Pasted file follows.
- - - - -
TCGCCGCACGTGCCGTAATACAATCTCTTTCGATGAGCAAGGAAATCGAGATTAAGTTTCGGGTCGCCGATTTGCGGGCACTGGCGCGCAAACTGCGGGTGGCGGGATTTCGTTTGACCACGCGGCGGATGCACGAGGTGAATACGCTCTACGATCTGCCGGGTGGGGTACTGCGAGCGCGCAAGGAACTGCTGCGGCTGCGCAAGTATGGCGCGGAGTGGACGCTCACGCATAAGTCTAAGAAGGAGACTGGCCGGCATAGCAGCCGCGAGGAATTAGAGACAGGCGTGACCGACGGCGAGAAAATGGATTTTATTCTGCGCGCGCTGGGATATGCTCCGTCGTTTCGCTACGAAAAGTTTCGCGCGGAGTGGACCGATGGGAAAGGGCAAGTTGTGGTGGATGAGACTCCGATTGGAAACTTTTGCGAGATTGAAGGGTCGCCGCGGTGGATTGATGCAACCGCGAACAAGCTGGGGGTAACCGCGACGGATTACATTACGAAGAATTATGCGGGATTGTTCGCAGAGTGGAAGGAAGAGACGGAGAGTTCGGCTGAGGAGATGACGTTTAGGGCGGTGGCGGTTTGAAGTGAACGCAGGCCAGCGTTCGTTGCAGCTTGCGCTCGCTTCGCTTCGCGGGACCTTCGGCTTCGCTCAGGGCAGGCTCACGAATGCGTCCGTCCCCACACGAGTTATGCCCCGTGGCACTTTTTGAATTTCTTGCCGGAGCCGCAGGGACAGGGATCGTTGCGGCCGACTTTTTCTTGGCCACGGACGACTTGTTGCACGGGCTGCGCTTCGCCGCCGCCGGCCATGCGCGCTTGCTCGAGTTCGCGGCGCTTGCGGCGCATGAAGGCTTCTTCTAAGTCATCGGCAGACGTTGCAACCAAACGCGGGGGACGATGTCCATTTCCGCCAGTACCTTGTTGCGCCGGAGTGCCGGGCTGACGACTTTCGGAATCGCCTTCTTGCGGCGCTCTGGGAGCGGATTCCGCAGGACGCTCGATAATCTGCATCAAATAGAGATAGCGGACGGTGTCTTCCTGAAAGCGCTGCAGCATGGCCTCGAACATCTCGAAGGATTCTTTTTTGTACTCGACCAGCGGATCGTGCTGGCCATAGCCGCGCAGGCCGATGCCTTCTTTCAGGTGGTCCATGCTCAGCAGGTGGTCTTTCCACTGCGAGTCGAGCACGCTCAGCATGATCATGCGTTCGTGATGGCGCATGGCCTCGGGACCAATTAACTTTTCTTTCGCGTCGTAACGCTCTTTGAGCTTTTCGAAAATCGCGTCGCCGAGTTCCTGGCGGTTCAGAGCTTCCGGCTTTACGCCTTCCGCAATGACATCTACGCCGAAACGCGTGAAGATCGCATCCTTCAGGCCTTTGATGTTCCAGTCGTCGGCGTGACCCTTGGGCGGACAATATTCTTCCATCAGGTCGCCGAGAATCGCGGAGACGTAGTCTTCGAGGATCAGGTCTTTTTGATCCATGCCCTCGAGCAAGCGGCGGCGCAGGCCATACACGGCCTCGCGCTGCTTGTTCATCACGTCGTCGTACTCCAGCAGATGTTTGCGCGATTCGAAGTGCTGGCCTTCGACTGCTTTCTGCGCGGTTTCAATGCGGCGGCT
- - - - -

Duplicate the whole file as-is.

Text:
TCGCCGCACGTGCCGTAATACAATCTCTTTCGATGAGCAAGGAAATCGAGATTAAGTTTCGGGTCGCCGATTTGCGGGCACTGGCGCGCAAACTGCGGGTGGCGGGATTTCGTTTGACCACGCGGCGGATGCACGAGGTGAATACGCTCTACGATCTGCCGGGTGGGGTACTGCGAGCGCGCAAGGAACTGCTGCGGCTGCGCAAGTATGGCGCGGAGTGGACGCTCACGCATAAGTCTAAGAAGGAGACTGGCCGGCATAGCAGCCGCGAGGAATTAGAGACAGGCGTGACCGACGGCGAGAAAATGGATTTTATTCTGCGCGCGCTGGGATATGCTCCGTCGTTTCGCTACGAAAAGTTTCGCGCGGAGTGGACCGATGGGAAAGGGCAAGTTGTGGTGGATGAGACTCCGATTGGAAACTTTTGCGAGATTGAAGGGTCGCCGCGGTGGATTGATGCAACCGCGAACAAGCTGGGGGTAACCGCGACGGATTACATTACGAAGAATTATGCGGGATTGTTCGCAGAGTGGAAGGAAGAGACGGAGAGTTCGGCTGAGGAGATGACGTTTAGGGCGGTGGCGGTTTGAAGTGAACGCAGGCCAGCGTTCGTTGCAGCTTGCGCTCGCTTCGCTTCGCGGGACCTTCGGCTTCGCTCAGGGCAGGCTCACGAATGCGTCCGTCCCCACACGAGTTATGCCCCGTGGCACTTTTTGAATTTCTTGCCGGAGCCGCAGGGACAGGGATCGTTGCGGCCGACTTTTTCTTGGCCACGGACGACTTGTTGCACGGGCTGCGCTTCGCCGCCGCCGGCCATGCGCGCTTGCTCGAGTTCGCGGCGCTTGCGGCGCATGAAGGCTTCTTCTAAGTCATCGGCAGACGTTGCAACCAAACGCGGGGGACGATGTCCATTTCCGCCAGTACCTTGTTGCGCCGGAGTGCCGGGCTGACGACTTTCGGAATCGCCTTCTTGCGGCGCTCTGGGAGCGGATTCCGCAGGACGCTCGATAATCTGCATCAAATAGAGATAGCGGACGGTGTCTTCCTGAAAGCGCTGCAGCATGGCCTCGAACATCTCGAAGGATTCTTTTTTGTACTCGACCAGCGGATCGTGCTGGCCATAGCCGCGCAGGCCGATGCCTTCTTTCAGGTGGTCCATGCTCAGCAGGTGGTCTTTCCACTGCGAGTCGAGCACGCTCAGCATGATCATGCGTTCGTGATGGCGCATGGCCTCGGGACCAATTAACTTTTCTTTCGCGTCGTAACGCTCTTTGAGCTTTTCGAAAATCGCGTCGCCGAGTTCCTGGCGGTTCAGAGCTTCCGGCTTTACGCCTTCCGCAATGACATCTACGCCGAAACGCGTGAAGATCGCATCCTTCAGGCCTTTGATGTTCCAGTCGTCGGCGTGACCCTTGGGCGGACAATATTCTTCCATCAGGTCGCCGAGAATCGCGGAGACGTAGTCTTCGAGGATCAGGTCTTTTTGATCCATGCCCTCGAGCAAGCGGCGGCGCAGGCCATACACGGCCTCGCGCTGCTTGTTCATCACGTCGTCGTACTCCAGCAGATGTTTGCGCGATTCGAAGTGCTGGCCTTCGACTGCTTTCTGCGCGGTTTCAATGCGGCGGCT